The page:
The BBC's Charter and its Producers Guidelines state:
...'Due impartiality lies at the heart of the BBC. All programs and services should be open minded, fair and show a respect for truth? [BBC reports should] contain comprehensive, authoritative and impartial coverage of news and current affairs in the United Kingdom and throughout the world??
What does the BBC think is the part of its remit that justifies inventing this very expensive vanity project?
BBC Music Day is dedicated to Katy Jones who died suddenly on April 24th. Katy was the creative driving force behind this initiative. Her creativity and passion will be celebrated and remembered by us all.
She was clearly beloved of the BBC/ Grauniad mind set.
Just this extract from the article you link to tells us exactly why she is beloved of the BBC and Guardian
In 1994 Katy had married Mike Spencer, then head of Granada’s regional programmes. They went on to have two children, Huw and Sarah. While parenting and volunteering as a school governor, Katy continued her investigative work. Her research and production credits were extensive, and included McGovern’s Sunday (2002), which focused on the killing of 14 civilians by soldiers of the 1st Battalion, Parachute Regiment, in Derry’s Bogside in January 1972.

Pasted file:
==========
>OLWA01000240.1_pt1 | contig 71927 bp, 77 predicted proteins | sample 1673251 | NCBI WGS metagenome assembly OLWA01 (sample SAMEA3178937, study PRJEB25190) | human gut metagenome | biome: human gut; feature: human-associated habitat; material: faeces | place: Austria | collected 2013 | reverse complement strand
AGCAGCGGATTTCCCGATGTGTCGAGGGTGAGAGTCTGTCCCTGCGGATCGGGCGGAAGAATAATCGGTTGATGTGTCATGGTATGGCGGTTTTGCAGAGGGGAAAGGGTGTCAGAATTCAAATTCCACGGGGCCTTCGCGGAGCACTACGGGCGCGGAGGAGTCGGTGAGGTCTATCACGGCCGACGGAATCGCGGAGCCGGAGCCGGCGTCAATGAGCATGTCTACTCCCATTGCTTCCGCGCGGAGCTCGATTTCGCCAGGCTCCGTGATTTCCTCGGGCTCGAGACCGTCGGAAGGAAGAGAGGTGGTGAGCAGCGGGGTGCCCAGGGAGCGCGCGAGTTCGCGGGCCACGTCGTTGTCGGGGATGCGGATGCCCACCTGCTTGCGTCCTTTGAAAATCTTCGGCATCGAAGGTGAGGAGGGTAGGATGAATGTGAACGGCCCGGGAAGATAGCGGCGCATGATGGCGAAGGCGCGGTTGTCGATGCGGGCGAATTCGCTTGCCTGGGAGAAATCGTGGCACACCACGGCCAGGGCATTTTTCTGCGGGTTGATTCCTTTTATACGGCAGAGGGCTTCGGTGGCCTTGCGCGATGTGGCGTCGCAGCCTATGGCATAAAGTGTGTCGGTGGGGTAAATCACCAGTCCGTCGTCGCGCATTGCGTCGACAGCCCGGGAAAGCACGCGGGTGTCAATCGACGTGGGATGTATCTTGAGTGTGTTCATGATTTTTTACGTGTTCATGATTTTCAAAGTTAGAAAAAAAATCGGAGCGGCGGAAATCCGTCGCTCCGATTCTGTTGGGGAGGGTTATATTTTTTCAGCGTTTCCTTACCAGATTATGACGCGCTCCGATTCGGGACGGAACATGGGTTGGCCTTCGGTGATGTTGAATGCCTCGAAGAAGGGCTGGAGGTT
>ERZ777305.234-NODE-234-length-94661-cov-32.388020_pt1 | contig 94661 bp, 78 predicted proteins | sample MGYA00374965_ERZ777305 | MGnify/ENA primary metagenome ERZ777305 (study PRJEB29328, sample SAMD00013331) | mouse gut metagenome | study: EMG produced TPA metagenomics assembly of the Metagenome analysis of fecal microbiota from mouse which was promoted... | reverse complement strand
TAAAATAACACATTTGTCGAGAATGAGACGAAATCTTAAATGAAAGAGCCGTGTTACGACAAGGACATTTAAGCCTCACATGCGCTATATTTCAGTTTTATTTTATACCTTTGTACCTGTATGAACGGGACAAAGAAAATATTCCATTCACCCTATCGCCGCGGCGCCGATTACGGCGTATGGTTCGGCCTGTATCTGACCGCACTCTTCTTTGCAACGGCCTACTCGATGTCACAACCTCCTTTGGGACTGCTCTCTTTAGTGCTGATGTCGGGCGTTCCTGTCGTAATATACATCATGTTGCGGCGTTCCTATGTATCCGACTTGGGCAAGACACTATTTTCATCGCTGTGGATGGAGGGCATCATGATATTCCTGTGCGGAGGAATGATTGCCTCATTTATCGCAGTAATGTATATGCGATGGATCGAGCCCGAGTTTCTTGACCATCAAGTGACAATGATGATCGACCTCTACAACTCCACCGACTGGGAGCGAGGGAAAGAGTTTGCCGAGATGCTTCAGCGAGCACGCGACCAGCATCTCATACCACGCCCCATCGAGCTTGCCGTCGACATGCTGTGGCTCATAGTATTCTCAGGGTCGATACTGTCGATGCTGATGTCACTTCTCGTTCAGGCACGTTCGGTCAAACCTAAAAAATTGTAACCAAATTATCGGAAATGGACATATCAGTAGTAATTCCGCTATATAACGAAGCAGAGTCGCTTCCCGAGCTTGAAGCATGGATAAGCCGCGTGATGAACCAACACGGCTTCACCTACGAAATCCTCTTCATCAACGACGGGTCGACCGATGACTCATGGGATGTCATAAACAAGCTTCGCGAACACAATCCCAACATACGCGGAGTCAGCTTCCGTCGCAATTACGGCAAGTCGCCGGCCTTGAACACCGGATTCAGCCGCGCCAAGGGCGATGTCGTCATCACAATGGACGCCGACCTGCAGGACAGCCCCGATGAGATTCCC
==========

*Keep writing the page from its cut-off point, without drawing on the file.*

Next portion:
Yasmin (2004), written by Simon Beaufoy, explored the intergenerational impact of 9/11 on the British Pakistani Muslim community in West Yorkshire. The Mark of Cain (2007), written by Tony Marchant, exposed the realities of the “war on terror” through the testimonies of young soldiers in Iraq. Neil McKay’s RIP Boy (2010) for BBC Radio recounted the appalling death of Zahid Mubarek at the hands of his racist cellmate in Feltham Young Offenders’ Institution. These outstanding productions were hallmarked by Katy’s commitment to factual accuracy, passion for social justice and calm intelligence.
At present, the BBC is only answerable to itself in deciding its standards and coverage. How does it measure up to what you consider good quality, and impartial and unbiased reporting as required by its charter? All TV viewers in the UK are forced by law to pay for this 'service'. Do you believe that what is received truly 'serves' the society, - or merely increases the problems within it?
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